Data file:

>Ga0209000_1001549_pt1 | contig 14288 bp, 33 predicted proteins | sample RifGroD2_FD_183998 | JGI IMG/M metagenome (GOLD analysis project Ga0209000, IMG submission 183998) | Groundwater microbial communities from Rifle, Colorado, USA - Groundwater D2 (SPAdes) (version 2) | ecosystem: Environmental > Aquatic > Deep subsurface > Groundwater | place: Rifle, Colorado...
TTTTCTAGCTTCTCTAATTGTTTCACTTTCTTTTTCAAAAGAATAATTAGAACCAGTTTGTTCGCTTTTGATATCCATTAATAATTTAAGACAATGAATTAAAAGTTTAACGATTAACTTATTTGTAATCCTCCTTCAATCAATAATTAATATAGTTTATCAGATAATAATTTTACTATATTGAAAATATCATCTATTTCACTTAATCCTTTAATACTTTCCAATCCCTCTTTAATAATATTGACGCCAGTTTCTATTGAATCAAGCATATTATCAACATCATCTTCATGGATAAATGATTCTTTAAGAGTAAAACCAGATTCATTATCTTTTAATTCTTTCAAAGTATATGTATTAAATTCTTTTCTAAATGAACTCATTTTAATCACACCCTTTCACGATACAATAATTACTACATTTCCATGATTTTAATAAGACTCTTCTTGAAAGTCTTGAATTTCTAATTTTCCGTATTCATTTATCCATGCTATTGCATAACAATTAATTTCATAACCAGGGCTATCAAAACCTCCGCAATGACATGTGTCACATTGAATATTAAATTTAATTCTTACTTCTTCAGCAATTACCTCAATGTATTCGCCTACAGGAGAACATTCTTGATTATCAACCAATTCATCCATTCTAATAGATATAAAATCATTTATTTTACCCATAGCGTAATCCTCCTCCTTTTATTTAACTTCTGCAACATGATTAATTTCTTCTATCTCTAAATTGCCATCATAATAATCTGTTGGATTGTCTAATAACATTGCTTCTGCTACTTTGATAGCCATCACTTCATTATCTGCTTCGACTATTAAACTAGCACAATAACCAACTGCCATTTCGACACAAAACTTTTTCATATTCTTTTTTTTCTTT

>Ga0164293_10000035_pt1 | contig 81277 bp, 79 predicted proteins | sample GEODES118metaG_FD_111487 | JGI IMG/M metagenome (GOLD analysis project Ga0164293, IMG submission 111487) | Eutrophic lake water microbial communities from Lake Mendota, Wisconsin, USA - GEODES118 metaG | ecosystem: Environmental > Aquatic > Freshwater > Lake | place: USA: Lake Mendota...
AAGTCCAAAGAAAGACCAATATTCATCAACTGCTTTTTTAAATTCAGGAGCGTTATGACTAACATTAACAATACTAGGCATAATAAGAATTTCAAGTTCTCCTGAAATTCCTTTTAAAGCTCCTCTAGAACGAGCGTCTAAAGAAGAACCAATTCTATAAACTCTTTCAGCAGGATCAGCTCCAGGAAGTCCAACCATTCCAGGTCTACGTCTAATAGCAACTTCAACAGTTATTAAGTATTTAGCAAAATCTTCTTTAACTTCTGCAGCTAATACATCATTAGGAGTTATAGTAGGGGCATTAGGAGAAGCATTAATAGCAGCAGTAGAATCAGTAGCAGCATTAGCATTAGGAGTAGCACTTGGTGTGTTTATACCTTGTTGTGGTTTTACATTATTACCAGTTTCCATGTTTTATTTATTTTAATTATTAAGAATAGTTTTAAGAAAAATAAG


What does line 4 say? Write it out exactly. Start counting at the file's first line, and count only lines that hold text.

AAGTCCAAAGAAAGACCAATATTCATCAACTGCTTTTTTAAATTCAGGAGCGTTATGACTAACATTAACAATACTAGGCATAATAAGAATTTCAAGTTCTCCTGAAATTCCTTTTAAAGCTCCTCTAGAACGAGCGTCTAAAGAAGAACCAATTCTATAAACTCTTTCAGCAGGATCAGCTCCAGGAAGTCCAACCATTCCAGGTCTACGTCTAATAGCAACTTCAACAGTTATTAAGTATTTAGCAAAATCTTCTTTAACTTCTGCAGCTAATACATCATTAGGAGTTATAGTAGGGGCATTAGGAGAAGCATTAATAGCAGCAGTAGAATCAGTAGCAGCATTAGCATTAGGAGTAGCACTTGGTGTGTTTATACCTTGTTGTGGTTTTACATTATTACCAGTTTCCATGTTTTATTTATTTTAATTATTAAGAATAGTTTTAAGAAAAATAAG